of the A.M. Costa Rica staff
The legislature now has a new bill calling for a prohibition of all new public or private zoos.
The reforms to the existing conservation law calls for no new zoos, public or private, to be created along with no new extension of existing zoos in the country. This bill would tell existing zoo operators not to replace any animals or other specimens in its facilities. Importation of wild or other exotic animals for the purpose of a zoo would also be prohibited. The hunting of wild animals for these establishments would be prohibited.
The only extensions allowed existing zoos would be only that which would improve the safety and health conditions of the animals already there, the legislation reads. A zoo would also be eliminated as a subcategory as a wildlife management site, it said.
The proposed penalty for anyone who would try to establish a new zoo or breaks the proposed regulations for an existing zoo would be a minimum fine 10 times that of the base salary. The maximum penalty would be the closing of the zoo and a fine 30 times that of the base salary.
Currently, the bill defines the base salary as 257,650 colons, or
around $460. The minimum fine proposed in this bill would put the penalty between 2,576,500 and 7,729,500 colons. That puts it between $4,600 to $13,802.
The last element in this proposed reform is the authorization to give existing zoos five years to close or request authorization from the Ministerio de Ambiente y Energía to change the management model and convert the zoo to a wildlife management site.
This bill comes in response to the controversial nature of zoos in Costa Rica and some facilities’ alleged mistreatment of the animals.
Officials from the Ministerio de Ambiente y Energía together with the Ministerio de Agricultura y Ganadería transferred Kivú, the lion, to Zoo Ave in La Garita in what appeared to be a made-for-television event back in December.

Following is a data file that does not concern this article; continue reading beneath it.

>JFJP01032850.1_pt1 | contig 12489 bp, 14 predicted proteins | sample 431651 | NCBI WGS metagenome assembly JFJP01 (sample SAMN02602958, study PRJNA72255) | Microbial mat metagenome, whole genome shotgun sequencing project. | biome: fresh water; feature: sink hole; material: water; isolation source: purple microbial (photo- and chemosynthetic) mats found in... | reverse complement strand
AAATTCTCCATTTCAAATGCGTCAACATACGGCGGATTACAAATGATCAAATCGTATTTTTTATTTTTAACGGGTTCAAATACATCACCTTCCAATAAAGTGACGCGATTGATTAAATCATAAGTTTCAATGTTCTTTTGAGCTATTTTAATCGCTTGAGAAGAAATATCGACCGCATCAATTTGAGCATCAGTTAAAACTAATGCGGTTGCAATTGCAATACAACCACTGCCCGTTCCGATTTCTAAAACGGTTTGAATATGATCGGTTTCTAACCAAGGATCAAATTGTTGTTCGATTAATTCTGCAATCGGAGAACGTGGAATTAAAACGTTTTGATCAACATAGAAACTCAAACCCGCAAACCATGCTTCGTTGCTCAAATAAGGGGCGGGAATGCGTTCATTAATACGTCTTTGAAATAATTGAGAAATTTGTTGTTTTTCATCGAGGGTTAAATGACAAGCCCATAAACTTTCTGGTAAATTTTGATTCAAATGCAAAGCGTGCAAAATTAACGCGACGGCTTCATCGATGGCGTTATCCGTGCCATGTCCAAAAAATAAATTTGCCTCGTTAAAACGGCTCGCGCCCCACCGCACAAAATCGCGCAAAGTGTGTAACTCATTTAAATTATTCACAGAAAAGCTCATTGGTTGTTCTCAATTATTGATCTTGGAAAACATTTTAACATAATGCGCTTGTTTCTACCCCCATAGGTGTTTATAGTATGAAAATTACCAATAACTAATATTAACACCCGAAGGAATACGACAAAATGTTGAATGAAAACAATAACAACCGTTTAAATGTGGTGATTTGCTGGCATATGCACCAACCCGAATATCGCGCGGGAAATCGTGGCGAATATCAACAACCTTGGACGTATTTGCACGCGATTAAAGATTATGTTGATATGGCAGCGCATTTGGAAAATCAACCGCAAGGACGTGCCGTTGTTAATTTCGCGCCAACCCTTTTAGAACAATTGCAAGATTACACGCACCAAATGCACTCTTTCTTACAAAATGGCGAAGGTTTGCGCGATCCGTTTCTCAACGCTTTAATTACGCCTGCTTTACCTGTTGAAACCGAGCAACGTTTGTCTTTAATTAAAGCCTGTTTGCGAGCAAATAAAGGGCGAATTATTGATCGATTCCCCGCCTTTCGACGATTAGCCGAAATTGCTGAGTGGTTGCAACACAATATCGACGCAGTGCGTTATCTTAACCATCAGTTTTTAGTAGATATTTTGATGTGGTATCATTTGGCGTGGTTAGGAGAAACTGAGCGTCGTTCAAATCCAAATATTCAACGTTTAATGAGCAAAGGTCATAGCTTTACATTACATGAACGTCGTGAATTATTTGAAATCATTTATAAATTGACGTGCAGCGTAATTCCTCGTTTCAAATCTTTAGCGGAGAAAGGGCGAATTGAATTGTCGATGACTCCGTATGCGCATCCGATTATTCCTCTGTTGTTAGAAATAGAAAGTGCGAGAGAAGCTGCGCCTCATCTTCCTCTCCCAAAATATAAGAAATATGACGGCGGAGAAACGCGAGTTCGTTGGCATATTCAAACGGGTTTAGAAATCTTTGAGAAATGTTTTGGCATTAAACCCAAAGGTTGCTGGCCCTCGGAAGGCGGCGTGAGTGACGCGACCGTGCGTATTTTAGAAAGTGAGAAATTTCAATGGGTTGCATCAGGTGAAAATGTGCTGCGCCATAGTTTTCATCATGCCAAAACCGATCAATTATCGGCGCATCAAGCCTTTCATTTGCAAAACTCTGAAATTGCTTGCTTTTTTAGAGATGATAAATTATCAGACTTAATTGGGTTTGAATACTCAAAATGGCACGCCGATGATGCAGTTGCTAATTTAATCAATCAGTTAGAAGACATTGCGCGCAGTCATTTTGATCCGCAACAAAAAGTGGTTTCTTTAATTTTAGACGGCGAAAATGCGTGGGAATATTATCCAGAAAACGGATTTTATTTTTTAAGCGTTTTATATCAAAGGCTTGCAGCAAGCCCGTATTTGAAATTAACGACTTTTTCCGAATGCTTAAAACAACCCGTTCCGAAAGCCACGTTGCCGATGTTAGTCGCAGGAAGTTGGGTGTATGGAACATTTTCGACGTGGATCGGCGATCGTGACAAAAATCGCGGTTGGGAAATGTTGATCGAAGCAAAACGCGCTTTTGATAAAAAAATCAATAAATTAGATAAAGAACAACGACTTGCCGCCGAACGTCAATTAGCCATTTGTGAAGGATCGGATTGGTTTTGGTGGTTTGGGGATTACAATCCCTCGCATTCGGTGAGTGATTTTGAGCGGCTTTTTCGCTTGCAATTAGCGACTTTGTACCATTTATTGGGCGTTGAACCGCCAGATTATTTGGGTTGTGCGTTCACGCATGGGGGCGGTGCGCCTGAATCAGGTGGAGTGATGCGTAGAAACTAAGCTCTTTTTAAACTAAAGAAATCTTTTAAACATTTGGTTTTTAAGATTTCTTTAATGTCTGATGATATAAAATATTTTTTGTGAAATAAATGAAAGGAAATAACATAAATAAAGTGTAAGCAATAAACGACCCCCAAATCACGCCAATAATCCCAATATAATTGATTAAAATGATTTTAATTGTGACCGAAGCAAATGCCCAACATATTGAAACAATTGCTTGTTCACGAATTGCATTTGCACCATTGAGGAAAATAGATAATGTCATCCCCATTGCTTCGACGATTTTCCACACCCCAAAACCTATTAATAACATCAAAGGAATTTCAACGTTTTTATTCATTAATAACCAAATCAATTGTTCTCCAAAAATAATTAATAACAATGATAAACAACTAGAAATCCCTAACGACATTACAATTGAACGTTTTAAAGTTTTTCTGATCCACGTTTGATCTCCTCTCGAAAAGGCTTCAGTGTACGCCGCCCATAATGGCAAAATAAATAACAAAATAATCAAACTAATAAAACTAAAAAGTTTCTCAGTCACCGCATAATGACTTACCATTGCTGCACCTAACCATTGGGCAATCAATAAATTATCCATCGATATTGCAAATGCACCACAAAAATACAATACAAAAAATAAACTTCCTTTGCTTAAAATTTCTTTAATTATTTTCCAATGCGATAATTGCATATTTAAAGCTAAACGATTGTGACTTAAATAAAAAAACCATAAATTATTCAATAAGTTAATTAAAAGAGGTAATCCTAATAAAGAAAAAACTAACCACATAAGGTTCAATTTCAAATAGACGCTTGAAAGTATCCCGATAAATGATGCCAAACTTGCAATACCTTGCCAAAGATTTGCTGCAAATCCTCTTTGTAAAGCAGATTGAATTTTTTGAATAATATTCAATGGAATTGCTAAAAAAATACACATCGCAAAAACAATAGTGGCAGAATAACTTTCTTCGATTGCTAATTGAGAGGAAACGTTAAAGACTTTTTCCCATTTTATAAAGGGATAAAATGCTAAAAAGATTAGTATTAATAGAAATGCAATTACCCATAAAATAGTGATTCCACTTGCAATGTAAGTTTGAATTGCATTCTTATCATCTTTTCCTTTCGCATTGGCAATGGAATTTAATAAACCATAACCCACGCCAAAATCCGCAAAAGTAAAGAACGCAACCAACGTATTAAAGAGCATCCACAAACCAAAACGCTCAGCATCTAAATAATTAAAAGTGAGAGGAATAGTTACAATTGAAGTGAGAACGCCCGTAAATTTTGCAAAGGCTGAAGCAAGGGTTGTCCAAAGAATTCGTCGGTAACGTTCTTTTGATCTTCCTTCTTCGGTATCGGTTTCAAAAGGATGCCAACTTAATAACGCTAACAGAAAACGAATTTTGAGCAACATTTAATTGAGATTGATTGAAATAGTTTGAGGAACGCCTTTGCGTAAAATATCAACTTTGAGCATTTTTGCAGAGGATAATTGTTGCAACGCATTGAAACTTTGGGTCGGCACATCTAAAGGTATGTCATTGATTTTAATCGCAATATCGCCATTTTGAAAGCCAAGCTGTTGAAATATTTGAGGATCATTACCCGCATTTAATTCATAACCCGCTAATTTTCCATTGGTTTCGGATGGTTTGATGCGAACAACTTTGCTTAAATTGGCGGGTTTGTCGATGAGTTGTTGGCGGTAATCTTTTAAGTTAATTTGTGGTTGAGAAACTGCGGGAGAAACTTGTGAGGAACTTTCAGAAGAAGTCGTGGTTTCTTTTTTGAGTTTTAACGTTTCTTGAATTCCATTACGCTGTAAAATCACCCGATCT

The lion had previously been living at the Simón Bolivar Parque Zoológico y Jardín Botánico Nacional in north San José.
Zoo officials had wanted to move the lion to its Centro de Conservación Santa Ana and a new enclosure for Kivú. But the lion became a pawn for a power struggle between government officials and the foundation that operates the zoo, Fundación Pro Zoológicos. There also had been public protests by animal rights activists.
That zoo is nearly 100 years old but, like others, has become the target of the animal rights groups who protest the idea of caged animals. The lion was one of two confiscated by a traveling circus 18 years ago.
The fuss over the aged lion is the latest in an effort by the environmental ministry to close down the place.
The new home for the lion is an area with vegetation, logs, a cave, platforms, and a water pit, based on the international standards in place for maintaining wild animals, said officials as they moved the lion. Still the lion is reported near death.
The government owns the land on which the zoo is located, and the environmental ministry has hopes of turning what is now the zoo into a botanical garden. There have been continual court fights.
Like all legislation pieces, this bill needs to undergo a potentially long journey through the legislative system. The bill could take years and could be extensively modified before it becomes a law.